   a promotional movie to highlight their product; a web
    site containing all aspects of their research; and
   a tournament between the secondary school students
    and engineers interested in robotics.

A panoramic photo of the sumo robot competition. Photo by Gabe Guillen
In the Dohyo
   The competing robots are placed on the arena.
   The designers simultaneously pressed the sumo robot
    start buttons at the command of the referee. (The robots
    were preprogrammed to start five seconds after the
    button was pressed.)
   When the robots began to move, music played over the
    loud speakers.
   The robots started to travel across the 36-inch diameter,
    black arena with a white line painted around the
   The robots eventually collided, and began
    pushing each other. Sometimes they got tangled
    and appeared to perform a “dance”.
   The referee had the authority to stop and restart
    the bout after 15 seconds of non-contact or
   Eventually, one robot pushed the other off the
   Robots advanced through the tournament chart for the
    final battle between two finalists.
   The champion was determined after winning two out of
    three bouts. A team of secondary students won the
    tournament with their mini sumo robot named “Shade.”
“Shade,” the winning sumo robot. Shade was built by a team of two students from the
Science and Technology Academy.
The Language Arts
   The Science and Technology Academy is made up
    blocked classes with Language Arts and Science.
   The Senior Language Arts class played a major role in
    the sumo robot project in developing the documentation
    of the student-created technology.
Types of Documentation
   technical writing
   creative writing
   movie making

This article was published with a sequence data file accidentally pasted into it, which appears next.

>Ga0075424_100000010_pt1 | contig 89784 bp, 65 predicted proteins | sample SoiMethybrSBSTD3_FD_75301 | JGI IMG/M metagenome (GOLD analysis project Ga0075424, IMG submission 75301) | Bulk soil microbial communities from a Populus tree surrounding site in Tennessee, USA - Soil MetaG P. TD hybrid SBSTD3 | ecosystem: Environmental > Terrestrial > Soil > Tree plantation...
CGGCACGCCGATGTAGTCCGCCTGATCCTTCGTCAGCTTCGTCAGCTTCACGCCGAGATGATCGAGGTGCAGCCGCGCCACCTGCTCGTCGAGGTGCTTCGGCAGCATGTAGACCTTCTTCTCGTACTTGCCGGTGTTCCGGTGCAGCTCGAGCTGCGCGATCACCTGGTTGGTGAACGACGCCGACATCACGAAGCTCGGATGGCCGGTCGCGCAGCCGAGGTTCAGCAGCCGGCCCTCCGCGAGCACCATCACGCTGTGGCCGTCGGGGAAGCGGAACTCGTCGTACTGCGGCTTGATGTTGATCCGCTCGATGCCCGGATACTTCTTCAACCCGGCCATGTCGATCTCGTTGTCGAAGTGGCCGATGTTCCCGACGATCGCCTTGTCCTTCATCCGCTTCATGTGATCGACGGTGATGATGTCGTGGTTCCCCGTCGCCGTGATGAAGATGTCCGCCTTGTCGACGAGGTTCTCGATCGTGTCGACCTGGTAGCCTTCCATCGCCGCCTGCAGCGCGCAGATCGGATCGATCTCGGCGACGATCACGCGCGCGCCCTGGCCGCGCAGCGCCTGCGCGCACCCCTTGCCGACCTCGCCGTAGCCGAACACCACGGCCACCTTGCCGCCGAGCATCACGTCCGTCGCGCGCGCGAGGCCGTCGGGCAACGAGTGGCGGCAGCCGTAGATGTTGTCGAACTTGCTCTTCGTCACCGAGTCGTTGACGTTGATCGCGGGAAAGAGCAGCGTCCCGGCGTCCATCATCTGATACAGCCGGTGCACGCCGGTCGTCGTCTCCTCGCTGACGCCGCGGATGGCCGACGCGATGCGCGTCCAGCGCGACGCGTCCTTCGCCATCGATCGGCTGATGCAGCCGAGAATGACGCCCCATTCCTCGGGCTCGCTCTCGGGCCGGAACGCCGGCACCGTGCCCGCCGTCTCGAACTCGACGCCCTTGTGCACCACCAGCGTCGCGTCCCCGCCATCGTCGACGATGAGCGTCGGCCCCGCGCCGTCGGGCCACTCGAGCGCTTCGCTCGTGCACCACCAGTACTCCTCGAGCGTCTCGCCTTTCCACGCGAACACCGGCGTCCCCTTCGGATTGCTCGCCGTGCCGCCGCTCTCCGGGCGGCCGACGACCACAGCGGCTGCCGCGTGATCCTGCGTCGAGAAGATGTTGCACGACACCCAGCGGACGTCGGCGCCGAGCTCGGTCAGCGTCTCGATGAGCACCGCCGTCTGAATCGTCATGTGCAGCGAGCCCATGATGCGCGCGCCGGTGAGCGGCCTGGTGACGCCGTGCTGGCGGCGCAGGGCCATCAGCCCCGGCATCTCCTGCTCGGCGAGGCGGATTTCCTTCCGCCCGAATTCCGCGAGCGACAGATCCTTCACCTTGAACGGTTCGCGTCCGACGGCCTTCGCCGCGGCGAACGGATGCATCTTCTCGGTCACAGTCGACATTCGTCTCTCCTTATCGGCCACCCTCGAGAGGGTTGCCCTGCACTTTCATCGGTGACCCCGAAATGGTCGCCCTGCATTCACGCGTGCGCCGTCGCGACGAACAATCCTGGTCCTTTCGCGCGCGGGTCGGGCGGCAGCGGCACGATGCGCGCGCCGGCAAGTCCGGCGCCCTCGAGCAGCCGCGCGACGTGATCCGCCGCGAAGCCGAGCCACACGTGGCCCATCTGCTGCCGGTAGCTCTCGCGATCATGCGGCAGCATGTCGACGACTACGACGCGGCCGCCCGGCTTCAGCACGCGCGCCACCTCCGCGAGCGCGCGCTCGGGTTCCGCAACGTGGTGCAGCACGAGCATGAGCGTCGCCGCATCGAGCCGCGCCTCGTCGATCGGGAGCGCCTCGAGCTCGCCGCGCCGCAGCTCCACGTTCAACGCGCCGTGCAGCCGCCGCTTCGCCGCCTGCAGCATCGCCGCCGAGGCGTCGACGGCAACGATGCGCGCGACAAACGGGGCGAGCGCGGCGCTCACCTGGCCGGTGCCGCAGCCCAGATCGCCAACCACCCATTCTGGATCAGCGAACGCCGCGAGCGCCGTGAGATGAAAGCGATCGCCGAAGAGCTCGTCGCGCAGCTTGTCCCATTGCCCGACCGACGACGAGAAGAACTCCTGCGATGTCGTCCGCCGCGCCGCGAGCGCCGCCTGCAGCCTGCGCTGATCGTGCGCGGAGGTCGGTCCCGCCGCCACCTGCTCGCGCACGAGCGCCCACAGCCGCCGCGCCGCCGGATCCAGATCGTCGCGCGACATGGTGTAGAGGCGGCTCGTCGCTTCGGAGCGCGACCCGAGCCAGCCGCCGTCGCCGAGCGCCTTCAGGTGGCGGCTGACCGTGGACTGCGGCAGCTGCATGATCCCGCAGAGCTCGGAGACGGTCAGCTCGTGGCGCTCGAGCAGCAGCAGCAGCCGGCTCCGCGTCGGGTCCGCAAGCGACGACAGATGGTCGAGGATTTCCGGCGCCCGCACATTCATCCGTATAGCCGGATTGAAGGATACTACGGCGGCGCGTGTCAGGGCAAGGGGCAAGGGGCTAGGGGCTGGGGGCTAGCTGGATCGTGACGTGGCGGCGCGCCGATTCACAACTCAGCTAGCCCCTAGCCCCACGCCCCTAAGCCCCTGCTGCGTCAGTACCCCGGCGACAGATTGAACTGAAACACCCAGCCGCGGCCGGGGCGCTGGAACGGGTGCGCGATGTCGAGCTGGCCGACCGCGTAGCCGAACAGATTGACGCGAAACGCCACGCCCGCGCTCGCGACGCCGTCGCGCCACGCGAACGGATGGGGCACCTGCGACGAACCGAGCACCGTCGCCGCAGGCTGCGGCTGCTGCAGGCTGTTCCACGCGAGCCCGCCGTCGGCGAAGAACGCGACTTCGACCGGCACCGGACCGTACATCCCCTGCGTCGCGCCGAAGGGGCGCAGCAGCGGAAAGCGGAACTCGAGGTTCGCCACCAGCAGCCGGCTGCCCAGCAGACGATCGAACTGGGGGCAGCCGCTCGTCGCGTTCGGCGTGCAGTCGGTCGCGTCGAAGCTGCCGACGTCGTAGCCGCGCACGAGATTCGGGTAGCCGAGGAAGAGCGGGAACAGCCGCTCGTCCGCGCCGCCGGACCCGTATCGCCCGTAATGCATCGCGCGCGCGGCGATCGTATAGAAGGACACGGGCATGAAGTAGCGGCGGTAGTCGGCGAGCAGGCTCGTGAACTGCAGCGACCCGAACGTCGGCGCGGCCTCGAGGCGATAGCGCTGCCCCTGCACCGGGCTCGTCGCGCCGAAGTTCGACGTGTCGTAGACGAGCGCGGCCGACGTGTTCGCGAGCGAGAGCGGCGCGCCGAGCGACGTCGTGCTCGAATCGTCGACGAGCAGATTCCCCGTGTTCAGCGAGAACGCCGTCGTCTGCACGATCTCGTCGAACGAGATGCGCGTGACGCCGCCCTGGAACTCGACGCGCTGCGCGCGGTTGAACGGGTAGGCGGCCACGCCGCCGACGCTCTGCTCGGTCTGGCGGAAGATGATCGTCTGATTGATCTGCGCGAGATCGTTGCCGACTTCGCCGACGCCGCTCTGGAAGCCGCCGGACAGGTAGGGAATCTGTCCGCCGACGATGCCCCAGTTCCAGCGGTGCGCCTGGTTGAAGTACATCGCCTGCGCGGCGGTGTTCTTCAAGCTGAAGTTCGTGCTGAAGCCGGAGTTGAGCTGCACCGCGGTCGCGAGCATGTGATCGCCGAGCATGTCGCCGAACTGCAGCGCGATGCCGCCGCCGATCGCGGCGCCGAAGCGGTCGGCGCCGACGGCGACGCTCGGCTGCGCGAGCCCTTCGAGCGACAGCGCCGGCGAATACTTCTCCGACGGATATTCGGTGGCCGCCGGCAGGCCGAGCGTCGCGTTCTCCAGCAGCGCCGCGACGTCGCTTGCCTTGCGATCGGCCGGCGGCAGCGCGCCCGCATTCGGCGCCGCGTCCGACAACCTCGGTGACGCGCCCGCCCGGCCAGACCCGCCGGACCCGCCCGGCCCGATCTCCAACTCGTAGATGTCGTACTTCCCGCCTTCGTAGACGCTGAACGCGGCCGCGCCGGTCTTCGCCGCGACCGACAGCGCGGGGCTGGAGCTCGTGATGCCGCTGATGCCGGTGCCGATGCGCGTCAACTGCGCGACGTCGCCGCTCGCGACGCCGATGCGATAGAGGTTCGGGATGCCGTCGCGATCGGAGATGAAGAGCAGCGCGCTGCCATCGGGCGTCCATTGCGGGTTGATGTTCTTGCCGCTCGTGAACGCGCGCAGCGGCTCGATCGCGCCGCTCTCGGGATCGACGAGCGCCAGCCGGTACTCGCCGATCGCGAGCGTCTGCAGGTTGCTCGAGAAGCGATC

   hypertext
Sumo Robots Learned to Write
   a multimedia presentation of research (information
    collection, organization, and analysis);
   a parts list that included a technical description of each
   editing of the Sumo Challenge document for language
   a lab book documenting the Sumo Robot design
   four technical reports;
   creative writing (short story, poem, jokes);
   videos (instructional documentary, promotional music,
    “trash talk”);
   a sumo robot web site;
   a business and marketing plan and public relations
    items (name, business cards, advertising flyer, video);
   research reports and creative writing in global studies,
    science, math; social studies, music; and
   multimedia presentations marketing student
    engineering skills.
The Year-Long Teacher Intern – the
1st year
   a Language Arts/Drama major
   participation in the Sumo Robot Project through
    the academy’s Language Arts class (one period
   taught or co-taught the integrated assignments
    related to technology, such as the technical
    writing, poetry and movie creation during the
    quarter of her formal student teaching
Screen capture image of an initial web page for the web site about sumo robots.
The University Faculty Member –1st
   liaised with the participating teachers
   provided expertise in content area literacy (reading and
    writing to learn).
   supervised of the teacher intern before and during the